WHO calls Senegal Ebola outbreak over, but cases rise elsewhere

Aerial view of Dakar, site of the lone case of Ebola in Senegal., derejeb / iStock

The World Health Organization (WHO) today called Senegal's Ebola outbreak ended and praised the country's efforts, but in the same breath the agency noted that hundreds more cases have surfaced in the past few days in the hard-hit countries of Guinea, Liberia, and Sierra Leone.

Senegal's only Ebola case surfaced in late August. The government has looked for additional Ebola cases and found none in 42 days, or twice the 21-day maximum incubation period, since the patient recovered, the WHO said in announcing the end of the outbreak there.

But the WHO also reported today that the epidemic in the three affected countries has expanded to 9,191 cases and 4,546 deaths, or 276 more cases and 99 more deaths than the numbers reported on Oct 14.

Senegal commended

The case in Senegal was confirmed on Aug 29 in a man who had traveled to Dakar from Guinea, where he had had contact with an Ebola patient, the WHO noted.

The Senegalese government responded quickly with a plan that included identifying and monitoring 74 close contacts of the patient, prompt testing of all suspected cases, increased surveillance at the country's entry points, and nationwide public awareness campaigns, the WHO said.

The government had help from the WHO, the US Centers for Disease Control and Prevention, and Medecins sans Frontieres (MSF).

The Ebola patient tested negative for the virus on Sep 5, signifying his recovery, and returned to Guinea Sep 18, the WHO said. Although the outbreak is over, Senegal's location makes it vulnerable to additional imported cases of Ebola, the agency observed.

Health workers stricken

Today's WHO update said 423 healthcare workers have been hit by Ebola so far, and 239 have died. The numbers include one case in Spain and two in the United States.

Yesterday the United Nations Mission for Emergency Ebola Response (UNMEER) issued an "External Situation Report" covering a wide range of developments in the epidemic. "It is clear that the situation in Guinea, Liberia and Sierra Leone is deteriorating, with widespread and persistent transmission of EVC [Ebola virus disease]," it says.

Among political and economic developments, the report says healthcare unions in Liberia called off a strike related to Ebola, because the stoppage drew little support and most hospitals and clinics were operating normally. It also says the Liberian government plans to lay off nonessential workers now on compulsory leave because of Ebola, as a result of an apparent realization that the furloughs have not interrupted services.

In an update on Ebola treatment beds, the report says that Liberia now has 620 beds and 2,930 more planned. Sierra Leone has 346 existing beds with 1,198 planned, while Guinea has 160 beds and 260 more planned.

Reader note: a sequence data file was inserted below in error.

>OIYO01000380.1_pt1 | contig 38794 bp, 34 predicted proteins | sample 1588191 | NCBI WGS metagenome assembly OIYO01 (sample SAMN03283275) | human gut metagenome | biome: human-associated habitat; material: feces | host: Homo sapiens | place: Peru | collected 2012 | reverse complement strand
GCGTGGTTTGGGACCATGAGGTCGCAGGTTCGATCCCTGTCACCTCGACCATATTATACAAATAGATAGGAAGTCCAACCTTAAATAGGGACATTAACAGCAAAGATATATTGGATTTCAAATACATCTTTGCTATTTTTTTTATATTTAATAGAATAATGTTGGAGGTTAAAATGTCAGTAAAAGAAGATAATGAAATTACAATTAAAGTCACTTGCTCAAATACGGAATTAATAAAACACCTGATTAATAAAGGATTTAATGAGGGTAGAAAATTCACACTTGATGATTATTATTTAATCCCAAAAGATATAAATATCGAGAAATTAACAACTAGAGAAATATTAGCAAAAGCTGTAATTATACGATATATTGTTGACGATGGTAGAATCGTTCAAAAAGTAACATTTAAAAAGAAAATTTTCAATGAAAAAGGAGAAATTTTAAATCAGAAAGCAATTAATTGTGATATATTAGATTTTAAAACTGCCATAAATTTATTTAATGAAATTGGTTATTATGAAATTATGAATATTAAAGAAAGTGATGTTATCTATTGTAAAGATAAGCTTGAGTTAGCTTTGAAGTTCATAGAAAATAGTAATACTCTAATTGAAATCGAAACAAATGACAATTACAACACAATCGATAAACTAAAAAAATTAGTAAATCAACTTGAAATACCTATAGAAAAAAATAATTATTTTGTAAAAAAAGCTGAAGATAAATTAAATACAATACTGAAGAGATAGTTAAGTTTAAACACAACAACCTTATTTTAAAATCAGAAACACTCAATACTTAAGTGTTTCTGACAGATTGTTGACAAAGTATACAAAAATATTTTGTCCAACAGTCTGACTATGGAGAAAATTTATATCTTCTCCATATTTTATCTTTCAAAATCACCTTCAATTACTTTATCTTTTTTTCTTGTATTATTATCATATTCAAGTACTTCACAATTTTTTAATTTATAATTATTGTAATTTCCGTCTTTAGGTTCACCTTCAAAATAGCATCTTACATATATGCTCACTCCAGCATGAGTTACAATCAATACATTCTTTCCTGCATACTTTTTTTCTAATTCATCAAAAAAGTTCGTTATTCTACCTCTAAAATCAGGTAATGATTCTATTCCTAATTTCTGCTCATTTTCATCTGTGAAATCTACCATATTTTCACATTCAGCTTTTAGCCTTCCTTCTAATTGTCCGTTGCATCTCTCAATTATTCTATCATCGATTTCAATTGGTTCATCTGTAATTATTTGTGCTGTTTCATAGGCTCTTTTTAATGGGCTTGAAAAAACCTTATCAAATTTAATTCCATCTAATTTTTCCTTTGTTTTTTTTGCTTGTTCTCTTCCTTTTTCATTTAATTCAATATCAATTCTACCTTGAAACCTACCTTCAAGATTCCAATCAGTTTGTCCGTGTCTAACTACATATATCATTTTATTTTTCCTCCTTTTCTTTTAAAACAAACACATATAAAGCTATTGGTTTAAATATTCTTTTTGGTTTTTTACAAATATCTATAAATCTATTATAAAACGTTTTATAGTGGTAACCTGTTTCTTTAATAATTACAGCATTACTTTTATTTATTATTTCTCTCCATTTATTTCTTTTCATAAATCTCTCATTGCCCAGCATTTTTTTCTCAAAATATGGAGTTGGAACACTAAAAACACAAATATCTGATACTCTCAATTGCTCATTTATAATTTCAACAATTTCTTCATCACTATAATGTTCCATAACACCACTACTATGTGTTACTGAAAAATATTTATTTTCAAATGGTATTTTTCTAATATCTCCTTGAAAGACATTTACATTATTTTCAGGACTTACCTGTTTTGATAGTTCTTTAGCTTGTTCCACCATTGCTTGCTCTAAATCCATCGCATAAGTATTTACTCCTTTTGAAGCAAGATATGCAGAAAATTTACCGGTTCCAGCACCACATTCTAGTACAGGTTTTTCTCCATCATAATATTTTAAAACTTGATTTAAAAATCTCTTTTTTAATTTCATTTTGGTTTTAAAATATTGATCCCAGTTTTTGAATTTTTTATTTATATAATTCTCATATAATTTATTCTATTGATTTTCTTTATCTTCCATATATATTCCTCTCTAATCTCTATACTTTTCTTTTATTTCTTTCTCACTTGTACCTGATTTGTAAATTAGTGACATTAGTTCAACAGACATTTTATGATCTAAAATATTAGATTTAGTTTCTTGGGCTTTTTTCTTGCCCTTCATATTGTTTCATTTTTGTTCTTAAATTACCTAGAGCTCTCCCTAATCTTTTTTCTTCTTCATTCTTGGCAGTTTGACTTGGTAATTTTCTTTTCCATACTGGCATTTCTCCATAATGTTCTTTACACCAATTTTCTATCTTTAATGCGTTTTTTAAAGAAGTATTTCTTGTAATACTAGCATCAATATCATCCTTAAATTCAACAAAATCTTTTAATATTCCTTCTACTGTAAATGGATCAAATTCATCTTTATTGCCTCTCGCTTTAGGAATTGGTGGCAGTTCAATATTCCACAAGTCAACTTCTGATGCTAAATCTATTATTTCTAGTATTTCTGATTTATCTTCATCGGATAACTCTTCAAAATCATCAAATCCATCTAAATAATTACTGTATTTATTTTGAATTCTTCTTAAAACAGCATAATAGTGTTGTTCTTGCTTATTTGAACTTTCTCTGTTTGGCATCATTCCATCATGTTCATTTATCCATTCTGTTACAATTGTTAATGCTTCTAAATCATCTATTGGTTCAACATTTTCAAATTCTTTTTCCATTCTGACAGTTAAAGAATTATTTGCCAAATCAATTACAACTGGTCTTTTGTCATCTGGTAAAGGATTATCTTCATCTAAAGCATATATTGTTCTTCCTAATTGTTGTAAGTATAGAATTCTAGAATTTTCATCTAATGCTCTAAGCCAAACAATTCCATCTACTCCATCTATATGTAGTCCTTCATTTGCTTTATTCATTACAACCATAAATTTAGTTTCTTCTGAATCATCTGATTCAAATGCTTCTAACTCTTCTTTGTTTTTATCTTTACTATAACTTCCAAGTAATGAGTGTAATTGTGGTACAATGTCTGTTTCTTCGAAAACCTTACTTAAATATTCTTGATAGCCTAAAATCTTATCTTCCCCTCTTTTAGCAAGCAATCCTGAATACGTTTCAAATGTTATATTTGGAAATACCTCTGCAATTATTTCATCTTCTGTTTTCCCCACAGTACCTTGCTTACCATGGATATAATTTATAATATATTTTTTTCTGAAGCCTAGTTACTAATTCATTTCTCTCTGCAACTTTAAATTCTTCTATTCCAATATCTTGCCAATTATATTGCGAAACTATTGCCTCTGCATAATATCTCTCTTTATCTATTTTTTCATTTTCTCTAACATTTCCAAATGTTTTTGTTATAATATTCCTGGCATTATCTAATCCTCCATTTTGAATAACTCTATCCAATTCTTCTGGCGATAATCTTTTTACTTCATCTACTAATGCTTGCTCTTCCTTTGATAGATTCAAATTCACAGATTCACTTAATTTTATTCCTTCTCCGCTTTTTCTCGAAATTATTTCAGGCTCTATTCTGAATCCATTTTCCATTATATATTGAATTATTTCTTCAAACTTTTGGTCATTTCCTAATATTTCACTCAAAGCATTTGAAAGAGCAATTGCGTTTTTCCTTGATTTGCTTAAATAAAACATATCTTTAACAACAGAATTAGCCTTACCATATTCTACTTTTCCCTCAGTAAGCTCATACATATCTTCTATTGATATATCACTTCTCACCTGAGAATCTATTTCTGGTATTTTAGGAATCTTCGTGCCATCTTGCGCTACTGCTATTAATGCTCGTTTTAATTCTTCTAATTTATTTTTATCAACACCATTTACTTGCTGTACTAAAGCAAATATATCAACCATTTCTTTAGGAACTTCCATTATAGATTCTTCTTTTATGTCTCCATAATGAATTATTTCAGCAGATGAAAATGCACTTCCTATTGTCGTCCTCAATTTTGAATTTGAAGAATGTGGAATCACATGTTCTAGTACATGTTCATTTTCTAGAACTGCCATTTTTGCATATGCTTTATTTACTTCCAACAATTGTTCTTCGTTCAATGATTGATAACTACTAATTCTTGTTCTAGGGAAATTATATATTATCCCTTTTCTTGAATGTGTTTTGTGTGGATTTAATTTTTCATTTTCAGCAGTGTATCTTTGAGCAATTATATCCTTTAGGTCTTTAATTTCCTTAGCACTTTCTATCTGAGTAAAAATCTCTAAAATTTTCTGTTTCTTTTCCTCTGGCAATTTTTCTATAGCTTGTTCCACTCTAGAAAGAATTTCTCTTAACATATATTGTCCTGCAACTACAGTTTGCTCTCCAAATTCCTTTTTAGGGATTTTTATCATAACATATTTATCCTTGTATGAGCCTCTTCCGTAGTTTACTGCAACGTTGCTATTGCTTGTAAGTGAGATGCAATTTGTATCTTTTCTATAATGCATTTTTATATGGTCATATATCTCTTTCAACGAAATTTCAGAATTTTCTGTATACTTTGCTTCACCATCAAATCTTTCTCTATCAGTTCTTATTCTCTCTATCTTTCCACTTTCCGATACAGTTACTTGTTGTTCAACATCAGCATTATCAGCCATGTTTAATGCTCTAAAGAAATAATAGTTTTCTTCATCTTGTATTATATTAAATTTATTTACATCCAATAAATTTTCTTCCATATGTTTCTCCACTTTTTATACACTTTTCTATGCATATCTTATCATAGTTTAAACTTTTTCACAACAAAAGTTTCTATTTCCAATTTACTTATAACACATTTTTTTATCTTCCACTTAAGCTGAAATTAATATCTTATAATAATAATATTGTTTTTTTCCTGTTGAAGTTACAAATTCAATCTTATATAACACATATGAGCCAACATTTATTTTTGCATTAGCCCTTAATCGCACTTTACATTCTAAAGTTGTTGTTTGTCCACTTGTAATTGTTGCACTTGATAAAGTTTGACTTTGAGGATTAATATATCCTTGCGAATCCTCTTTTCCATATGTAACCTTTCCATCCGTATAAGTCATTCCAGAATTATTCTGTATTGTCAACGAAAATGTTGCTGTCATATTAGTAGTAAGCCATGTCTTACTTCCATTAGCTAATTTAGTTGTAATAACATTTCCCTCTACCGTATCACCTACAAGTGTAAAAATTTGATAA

US-built hospital ready

In other developments, a US military official announced yesterday that US troops in Liberia have finished building a 25-bed hospital for Ebola-stricken health workers, and it should be fully operational next week, according to a Department of Defense (DoD) press release.

Navy Rear Adm. John Kirby also said that construction of other Ebola treatment facilities is continuing, with completion of the first one expected by the end of this month, according to DoD. Also, three US Navy mobile labs in the country have tested more than 1,200 samples for Ebola.

In Sierra Leone, the UN World Food Programme said today it began distributing more than 800 metric tons of food for 265,000 people on the outskirts of Freetown, the capital. In a statement, the program called the effort the largest food distribution in the country since the epidemic started.

"The aim of the distribution is to stabilize quarantined families by giving them enough to eat so that they do not leave their homes to look for food," the UN statement said.

Help from East Africa

In still other news, East African countries today announced they would send 619 healthcare workers, including 41 doctors, to help West Africa battle Ebola, according to an Agence France-Presse (AFP) report. Details were released in a statement from the East Africa Community (EAC), an intergovernmental group of five nations in the Great Lakes region of Africa. The workers will come from Burundi, Kenya, Rwanda, Tanzania, and Uganda.

Also today, the head of GlaxoSmithKline (GSK's) vaccine division said full data on an Ebola vaccine that it developed with the US National Institutes of Health (NIH) may not be available until late 2015, which may be too late to help with West Africa's epidemic, the BBC reported today.

Ripley Ballou, MD, said GSK had discussions with the WHO in March when the outbreak emerged, but the two decided against accelerating vaccine trials and opted to watch the situation instead. He said that in retrospect the decision to pursue the vaccine should have been made earlier, but finger-pointing now isn't useful.

Ballou said that after the data are gathered, several more steps will remain, including manufacturing. If the vaccine doesn't come in time to help West Africa, it's worth pursuing for use in future Ebola outbreaks, according to the BBC report. The vaccine, called ChAd3, uses a chimpanzee adenovirus as a carrier of pieces of Ebola virus genetic material.

Staff writer Lisa Schnirring contributed to this article.

See also:

Oct 17 WHO statement on Senegal

Oct 17 WHO Ebola roadmap update

Oct 16 UNMEER report

Oct 16 DoD press release

Oct 17 AFP story

Oct 17 UN World Food Programme statement

Oct 17 BBC story


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